Cold weather

Last week we received to our nursery in Georgia our first west coast order for spring as well as our first shipment of Encore Azaleas for the year.. So Saturday we spend the day taking it most of it into the greenhouses due to the weather forecasting of below 25 degrees. The red Maples had already begin to bust open the leaf bud.But I did take some time to take a couple of pictures of the venerable Cherry tree that is our harbinger of spring and a crazy Rosemary who decided to bloom now.(The wind was blowing pretty hard so it was difficult to get really good pictures but I was afraid they would be gone by Monday!)And of course a stroll through the camellia house always entices a few pictures as well. I sure hope they all hang onto their blooms!

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  • Connie K
    on Feb 23, 2013

    Vickie, okay, I'll admit to some advantage with the espaliered camellias. We bought them already espaliered though only about 2 1/2 to 3 ft. tall. However that does make it much, much easier. Just keep some ties and your pruning shears handy. We did do some research how how to maintain and continue it as the plant grows. The rest was just luck and it loved the location. We had an awkward bed beside the driveway and next to the wall beside the steps that was only about less than 2 feet wide. The builder had planted Nellie R. Stevens hollies in it (they grow to about 25 ft.) The bed really needed something there and it needed to be tall enough to keep the wall from looking so severe. An espaliered plant works great in such a situation. Most info I've seen gives Zone 7 - 9 for Camellias. There may be certain cultivars that will do better in your area than others. Check with a local nursery or Extension Service. There is a lot of good info on the internet, too. I think I'd stick with either japonica or sasanqua though. I figure if FSNL has trouble with the sinensis, it may not be a good choice for a first try. Good luck!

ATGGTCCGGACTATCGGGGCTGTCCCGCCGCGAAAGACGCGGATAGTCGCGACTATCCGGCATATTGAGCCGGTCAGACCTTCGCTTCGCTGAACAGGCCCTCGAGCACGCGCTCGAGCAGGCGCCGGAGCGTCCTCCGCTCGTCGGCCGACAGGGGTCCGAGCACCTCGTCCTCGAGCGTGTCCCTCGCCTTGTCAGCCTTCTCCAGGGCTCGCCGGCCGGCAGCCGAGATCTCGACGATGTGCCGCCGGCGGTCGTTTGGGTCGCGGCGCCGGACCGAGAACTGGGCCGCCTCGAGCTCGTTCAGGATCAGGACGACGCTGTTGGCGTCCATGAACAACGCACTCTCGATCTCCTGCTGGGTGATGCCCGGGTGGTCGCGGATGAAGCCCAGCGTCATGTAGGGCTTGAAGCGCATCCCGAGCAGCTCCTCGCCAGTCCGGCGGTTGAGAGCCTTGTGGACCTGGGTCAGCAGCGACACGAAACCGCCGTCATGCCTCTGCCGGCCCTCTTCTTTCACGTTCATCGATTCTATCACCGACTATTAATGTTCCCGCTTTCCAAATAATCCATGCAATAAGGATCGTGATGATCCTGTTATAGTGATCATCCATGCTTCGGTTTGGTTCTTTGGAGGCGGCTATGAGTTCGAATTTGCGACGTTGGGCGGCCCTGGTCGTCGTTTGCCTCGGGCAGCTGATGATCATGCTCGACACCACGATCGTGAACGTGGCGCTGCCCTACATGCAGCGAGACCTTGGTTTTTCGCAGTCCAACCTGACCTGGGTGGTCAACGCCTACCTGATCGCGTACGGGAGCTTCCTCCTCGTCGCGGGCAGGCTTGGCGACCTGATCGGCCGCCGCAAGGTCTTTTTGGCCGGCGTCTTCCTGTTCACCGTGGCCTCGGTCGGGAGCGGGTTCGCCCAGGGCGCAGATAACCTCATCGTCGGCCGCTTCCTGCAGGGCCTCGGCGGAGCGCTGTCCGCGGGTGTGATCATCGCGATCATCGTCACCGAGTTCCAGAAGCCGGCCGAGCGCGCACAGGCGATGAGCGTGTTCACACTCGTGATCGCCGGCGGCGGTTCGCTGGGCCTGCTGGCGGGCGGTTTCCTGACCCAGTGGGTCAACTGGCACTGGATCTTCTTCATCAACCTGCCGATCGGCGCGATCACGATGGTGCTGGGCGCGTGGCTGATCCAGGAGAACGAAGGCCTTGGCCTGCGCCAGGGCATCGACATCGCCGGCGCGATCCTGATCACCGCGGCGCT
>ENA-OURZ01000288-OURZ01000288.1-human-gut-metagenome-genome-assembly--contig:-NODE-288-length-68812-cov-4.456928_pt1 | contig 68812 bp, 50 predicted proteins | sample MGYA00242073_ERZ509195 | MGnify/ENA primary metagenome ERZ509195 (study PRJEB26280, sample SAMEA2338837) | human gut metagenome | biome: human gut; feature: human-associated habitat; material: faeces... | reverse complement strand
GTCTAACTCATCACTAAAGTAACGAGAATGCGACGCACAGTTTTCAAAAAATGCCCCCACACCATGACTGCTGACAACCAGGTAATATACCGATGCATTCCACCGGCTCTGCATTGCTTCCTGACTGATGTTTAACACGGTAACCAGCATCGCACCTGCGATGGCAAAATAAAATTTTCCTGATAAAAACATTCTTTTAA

• 360 Sod (Donna Dixson)
    on Feb 23, 2013

    @Vicki Melton japonica is sort of like your middle name in the botanical world. It actually means 'of or coming from Japan'. So you can have Camellia japonica or Chaenomeles japonica, (Quince), or Iris japonica.(Japanese Iris).And a bunch of others, which makes it really a challenge when someone comes into the nursery and asks for a japonica.A lot of times they do actually want a quince or a camellia, and we find out through deduction ! Camellia and Quince are not related in the family order of things as far as I know.

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